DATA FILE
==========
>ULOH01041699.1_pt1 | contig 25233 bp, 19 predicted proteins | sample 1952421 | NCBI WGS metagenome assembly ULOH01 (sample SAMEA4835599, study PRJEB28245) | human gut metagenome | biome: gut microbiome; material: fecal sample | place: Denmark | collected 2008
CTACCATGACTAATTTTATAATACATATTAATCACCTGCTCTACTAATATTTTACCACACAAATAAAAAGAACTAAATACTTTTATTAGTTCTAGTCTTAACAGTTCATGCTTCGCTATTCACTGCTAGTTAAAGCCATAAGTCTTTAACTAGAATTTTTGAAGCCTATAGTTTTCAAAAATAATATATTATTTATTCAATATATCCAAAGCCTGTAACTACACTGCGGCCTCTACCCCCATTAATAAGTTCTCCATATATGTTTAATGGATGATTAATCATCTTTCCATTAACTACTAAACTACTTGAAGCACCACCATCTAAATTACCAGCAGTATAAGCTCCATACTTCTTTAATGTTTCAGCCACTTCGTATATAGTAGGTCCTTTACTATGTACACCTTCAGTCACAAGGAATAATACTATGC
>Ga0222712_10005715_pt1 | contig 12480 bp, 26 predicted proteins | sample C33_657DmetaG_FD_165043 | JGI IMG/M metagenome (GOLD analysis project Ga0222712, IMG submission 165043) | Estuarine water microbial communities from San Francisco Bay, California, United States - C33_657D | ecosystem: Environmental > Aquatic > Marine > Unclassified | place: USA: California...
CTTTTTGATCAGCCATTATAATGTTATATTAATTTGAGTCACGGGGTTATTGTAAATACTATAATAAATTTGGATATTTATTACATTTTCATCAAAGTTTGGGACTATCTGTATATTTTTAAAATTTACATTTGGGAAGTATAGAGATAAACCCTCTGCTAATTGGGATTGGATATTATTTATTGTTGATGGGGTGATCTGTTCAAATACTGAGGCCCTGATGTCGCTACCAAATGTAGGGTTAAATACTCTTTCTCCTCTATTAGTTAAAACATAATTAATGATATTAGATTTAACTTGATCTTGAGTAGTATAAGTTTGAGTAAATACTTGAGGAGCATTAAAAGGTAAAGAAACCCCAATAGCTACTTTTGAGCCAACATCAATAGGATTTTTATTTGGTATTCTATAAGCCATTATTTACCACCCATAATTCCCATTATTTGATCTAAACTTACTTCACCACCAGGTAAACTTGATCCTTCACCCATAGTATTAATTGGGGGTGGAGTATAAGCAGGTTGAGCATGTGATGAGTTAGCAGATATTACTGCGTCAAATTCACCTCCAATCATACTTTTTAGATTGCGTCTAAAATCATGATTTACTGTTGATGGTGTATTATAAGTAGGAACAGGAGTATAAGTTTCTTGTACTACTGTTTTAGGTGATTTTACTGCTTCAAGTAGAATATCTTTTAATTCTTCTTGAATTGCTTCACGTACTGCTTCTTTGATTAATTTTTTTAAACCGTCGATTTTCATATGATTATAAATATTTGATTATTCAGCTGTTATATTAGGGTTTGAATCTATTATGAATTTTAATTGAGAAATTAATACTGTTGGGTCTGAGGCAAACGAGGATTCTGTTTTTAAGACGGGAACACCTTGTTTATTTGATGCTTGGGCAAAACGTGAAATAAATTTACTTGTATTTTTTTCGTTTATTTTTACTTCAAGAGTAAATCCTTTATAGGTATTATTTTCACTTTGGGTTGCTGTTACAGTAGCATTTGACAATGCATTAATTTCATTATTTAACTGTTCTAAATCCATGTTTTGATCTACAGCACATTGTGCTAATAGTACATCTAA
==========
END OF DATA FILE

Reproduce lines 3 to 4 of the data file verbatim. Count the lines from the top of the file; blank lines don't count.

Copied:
>Ga0222712_10005715_pt1 | contig 12480 bp, 26 predicted proteins | sample C33_657DmetaG_FD_165043 | JGI IMG/M metagenome (GOLD analysis project Ga0222712, IMG submission 165043) | Estuarine water microbial communities from San Francisco Bay, California, United States - C33_657D | ecosystem: Environmental > Aquatic > Marine > Unclassified | place: USA: California...
CTTTTTGATCAGCCATTATAATGTTATATTAATTTGAGTCACGGGGTTATTGTAAATACTATAATAAATTTGGATATTTATTACATTTTCATCAAAGTTTGGGACTATCTGTATATTTTTAAAATTTACATTTGGGAAGTATAGAGATAAACCCTCTGCTAATTGGGATTGGATATTATTTATTGTTGATGGGGTGATCTGTTCAAATACTGAGGCCCTGATGTCGCTACCAAATGTAGGGTTAAATACTCTTTCTCCTCTATTAGTTAAAACATAATTAATGATATTAGATTTAACTTGATCTTGAGTAGTATAAGTTTGAGTAAATACTTGAGGAGCATTAAAAGGTAAAGAAACCCCAATAGCTACTTTTGAGCCAACATCAATAGGATTTTTATTTGGTATTCTATAAGCCATTATTTACCACCCATAATTCCCATTATTTGATCTAAACTTACTTCACCACCAGGTAAACTTGATCCTTCACCCATAGTATTAATTGGGGGTGGAGTATAAGCAGGTTGAGCATGTGATGAGTTAGCAGATATTACTGCGTCAAATTCACCTCCAATCATACTTTTTAGATTGCGTCTAAAATCATGATTTACTGTTGATGGTGTATTATAAGTAGGAACAGGAGTATAAGTTTCTTGTACTACTGTTTTAGGTGATTTTACTGCTTCAAGTAGAATATCTTTTAATTCTTCTTGAATTGCTTCACGTACTGCTTCTTTGATTAATTTTTTTAAACCGTCGATTTTCATATGATTATAAATATTTGATTATTCAGCTGTTATATTAGGGTTTGAATCTATTATGAATTTTAATTGAGAAATTAATACTGTTGGGTCTGAGGCAAACGAGGATTCTGTTTTTAAGACGGGAACACCTTGTTTATTTGATGCTTGGGCAAAACGTGAAATAAATTTACTTGTATTTTTTTCGTTTATTTTTACTTCAAGAGTAAATCCTTTATAGGTATTATTTTCACTTTGGGTTGCTGTTACAGTAGCATTTGACAATGCATTAATTTCATTATTTAACTGTTCTAAATCCATGTTTTGATCTACAGCACATTGTGCTAATAGTACATCTAA